Post death of the communism, Albanian-Italian relationship developed due to three important factors – regional instability, the internal crises followed by Albania’s conversion to democracy and the history of bilateral relationships. Speaking of the history, the Otranto Strait between Italy and Albania has been known to serve more as a bridge for communication than cooperation. Beginning with the Ottoman invasion, the natives of Albania migrating to Italy had created communities that influenced Albanian national consciousness while letting in Italian culture.
It is because of Albanian’s strong presence in Italy as well as historic presence of the Arbereshe community, that today, the two countries get to enjoy friendly, diplomatic relations. Frequent high-level contacts between both the governments can be seen. Besides, they are the members of multiple international organizations that include NATO and the Council of Europe. Significantly, the two countries share similar political views regarding the Balkans. Matteo Renzi, the Italian Prime Minister, recently visited Tirana, where he confirmed Albania as Italy’s closest partner.
Surprisingly, there is huge similarity in historical and cultural legacy between both of these countries, aiding their relations greatly. Furthermore, Albania is home to almost twenty thousand Italian immigrants and five thousand Italian indigenous communities. Formal relations between Albania and Italy began in 1912 as the Italian Kingdom came out in support of the Albanian Declaration of Independence.
It is during the World War I that the Italian protectorate over Albania to ensure de jure independent Albania. The year 1920, has seen a series of battles between the mighty Italian forces that garrisoned throughout the Vlore region. And later during the period of monarchy, Italy became the nearest ally of Albania, confirming a de jure protectorate. Back then, Italian was taught as the second language in the schools. Moreover, the economy was greatly dependent on the loans as well as the financial aid given by Italy.
Two essential agreements were signed; the first was the right to establish a national bank, whereas the other was approval of the SVEA for development of Albanian economy. It was then the National Bank of Albania was institutionalized with Italian capital. Similarly, Lek, Albanian currency was introduced.
In 1939, Albania was invaded by Mussolini’s troops. As King Zog was sent to exile, the country became a part of Italy that operated as a separate kingdom. Soon after Italy’s capitulation, Nazi Germany made not delay in occupying Albania and by the end of the World War II, Italy and Albania’s relationship was interrupted. It was after the Fall of Communism, relation between the two countries was re-established.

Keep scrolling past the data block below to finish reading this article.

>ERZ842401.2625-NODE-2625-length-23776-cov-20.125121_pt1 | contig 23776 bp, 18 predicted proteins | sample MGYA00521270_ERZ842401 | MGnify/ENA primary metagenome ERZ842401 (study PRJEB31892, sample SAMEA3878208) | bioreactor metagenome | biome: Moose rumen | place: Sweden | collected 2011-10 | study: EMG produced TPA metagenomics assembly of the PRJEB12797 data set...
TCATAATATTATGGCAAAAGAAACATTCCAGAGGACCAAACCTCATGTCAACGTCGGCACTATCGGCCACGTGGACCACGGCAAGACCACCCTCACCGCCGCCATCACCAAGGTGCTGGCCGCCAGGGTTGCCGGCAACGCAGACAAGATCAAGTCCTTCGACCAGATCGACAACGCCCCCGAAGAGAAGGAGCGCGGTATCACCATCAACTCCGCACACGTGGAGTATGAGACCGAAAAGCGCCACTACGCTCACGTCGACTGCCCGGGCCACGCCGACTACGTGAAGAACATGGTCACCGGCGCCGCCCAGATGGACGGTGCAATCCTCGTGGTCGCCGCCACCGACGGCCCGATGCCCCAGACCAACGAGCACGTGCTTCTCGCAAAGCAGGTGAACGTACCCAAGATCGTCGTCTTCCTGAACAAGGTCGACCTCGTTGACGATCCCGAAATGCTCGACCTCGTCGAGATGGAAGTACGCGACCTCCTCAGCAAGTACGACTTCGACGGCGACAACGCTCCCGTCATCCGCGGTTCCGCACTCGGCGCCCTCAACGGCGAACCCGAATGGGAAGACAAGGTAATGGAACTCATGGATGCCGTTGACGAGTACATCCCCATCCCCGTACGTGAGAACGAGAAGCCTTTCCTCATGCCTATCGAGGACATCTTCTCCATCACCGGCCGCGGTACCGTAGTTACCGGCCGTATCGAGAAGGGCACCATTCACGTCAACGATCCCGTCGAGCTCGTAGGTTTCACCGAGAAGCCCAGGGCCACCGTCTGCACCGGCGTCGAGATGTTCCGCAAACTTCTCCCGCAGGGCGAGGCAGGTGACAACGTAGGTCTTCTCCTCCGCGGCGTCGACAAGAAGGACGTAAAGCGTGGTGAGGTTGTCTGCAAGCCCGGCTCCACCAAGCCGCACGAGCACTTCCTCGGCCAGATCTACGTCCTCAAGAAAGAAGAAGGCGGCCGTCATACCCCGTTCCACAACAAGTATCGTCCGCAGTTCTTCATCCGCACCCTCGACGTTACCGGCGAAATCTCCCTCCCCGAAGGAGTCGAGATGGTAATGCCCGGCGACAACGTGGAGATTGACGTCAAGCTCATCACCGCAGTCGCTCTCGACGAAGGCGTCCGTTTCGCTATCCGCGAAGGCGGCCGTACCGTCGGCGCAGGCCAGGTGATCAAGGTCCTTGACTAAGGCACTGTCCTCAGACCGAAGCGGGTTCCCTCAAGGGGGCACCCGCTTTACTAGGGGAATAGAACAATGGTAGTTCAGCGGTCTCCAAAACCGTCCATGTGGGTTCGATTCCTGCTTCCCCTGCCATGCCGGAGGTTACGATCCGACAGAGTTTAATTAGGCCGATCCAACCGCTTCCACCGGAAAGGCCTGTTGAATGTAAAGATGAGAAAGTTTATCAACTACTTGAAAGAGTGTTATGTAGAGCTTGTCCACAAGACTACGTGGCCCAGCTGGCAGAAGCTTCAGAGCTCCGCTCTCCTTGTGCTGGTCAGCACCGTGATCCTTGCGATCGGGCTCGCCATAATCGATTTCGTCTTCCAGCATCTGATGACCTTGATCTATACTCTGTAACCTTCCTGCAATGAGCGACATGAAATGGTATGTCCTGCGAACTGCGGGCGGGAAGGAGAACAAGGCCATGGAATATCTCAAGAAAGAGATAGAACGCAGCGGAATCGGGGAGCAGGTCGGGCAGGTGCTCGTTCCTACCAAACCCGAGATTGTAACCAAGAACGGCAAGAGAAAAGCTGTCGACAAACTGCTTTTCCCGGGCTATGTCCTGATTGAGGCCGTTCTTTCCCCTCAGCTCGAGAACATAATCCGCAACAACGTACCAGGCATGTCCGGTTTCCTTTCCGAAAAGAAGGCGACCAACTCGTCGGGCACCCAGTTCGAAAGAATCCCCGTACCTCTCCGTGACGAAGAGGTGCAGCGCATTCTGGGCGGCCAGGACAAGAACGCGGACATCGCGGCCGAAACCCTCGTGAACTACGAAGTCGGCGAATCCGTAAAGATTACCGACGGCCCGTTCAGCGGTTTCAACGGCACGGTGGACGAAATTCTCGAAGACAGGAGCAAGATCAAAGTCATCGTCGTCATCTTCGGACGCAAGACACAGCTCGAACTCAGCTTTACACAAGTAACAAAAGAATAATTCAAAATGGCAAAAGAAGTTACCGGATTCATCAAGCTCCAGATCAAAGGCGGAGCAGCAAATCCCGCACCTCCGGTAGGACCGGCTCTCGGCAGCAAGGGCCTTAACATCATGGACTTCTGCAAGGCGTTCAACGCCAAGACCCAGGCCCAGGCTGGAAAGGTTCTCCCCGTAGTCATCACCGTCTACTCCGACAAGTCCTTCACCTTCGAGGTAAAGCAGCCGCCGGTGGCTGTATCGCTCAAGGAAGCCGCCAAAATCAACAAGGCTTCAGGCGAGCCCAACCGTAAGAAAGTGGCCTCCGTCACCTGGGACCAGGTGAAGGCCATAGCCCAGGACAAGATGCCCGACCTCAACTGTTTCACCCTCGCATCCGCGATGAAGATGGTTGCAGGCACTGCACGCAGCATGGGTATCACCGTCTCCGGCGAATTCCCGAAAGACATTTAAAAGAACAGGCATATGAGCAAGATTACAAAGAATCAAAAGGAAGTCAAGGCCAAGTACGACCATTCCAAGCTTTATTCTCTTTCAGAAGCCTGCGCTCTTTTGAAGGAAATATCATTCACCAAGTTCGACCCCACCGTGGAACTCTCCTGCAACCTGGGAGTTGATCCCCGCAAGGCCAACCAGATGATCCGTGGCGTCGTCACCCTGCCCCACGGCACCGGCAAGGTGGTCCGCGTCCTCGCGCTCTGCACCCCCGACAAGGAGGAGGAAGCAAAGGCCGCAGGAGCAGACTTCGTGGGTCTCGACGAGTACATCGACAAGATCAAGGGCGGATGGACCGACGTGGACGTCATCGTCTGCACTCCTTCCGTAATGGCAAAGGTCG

From 1997, Italy established a strict security on the Adriatic to curb Albanian immigration while aiding the economy of the country during this time of transition. Additionally, Italy helped in restoration of Albanian law and order after 1997 rebellion.
Presently, Italy is the major trading partner of Albania, counting 42.8% of the exports and 33.4% imports. Equally, it is one of the largest donors for Albania and supporter of the integration of the Republic of Albania. The countries share same maritime border. By now Italy has financed many projects, including judicial, energy, tourism and political.
In 2008, Silvio Berlusconi, the then Prime Minister visited Tirana and met PM Sali Berisha, his counterpart. Following the meeting, an agreement was signed concerning the construction of the two power plants that are expected to boost Albania’s economy. On 4th March 2014, another meeting was held in Tirana where Giorgio Napolitano, Italy’s President met the Prime Minister, the Speaker of the Parliament and the Italian community living in Tirana. They signed an agreement to promote interconnection as well as integration of electric energy alongside natural gas systems in both the countries. This was quite an important decision as the natural gas was to be transported from Greece through Albania and then to the Adriatic Sea to finally reach Italy and Western Europe.
Yet another important agreement was signed on 20th December 2014, between the two countries in recognition of pensions. During this meet in Tirana, Matteo Renzi, the Italian Prime Minister confirmed his support for integration of Albania in European Union. In 2016, Laura Boldrini, the President of the Chamber of Deputies of Italy, went to Tirana to support the same cause plus to speak in the favour of the judicial reform passed by the Parliament, recently.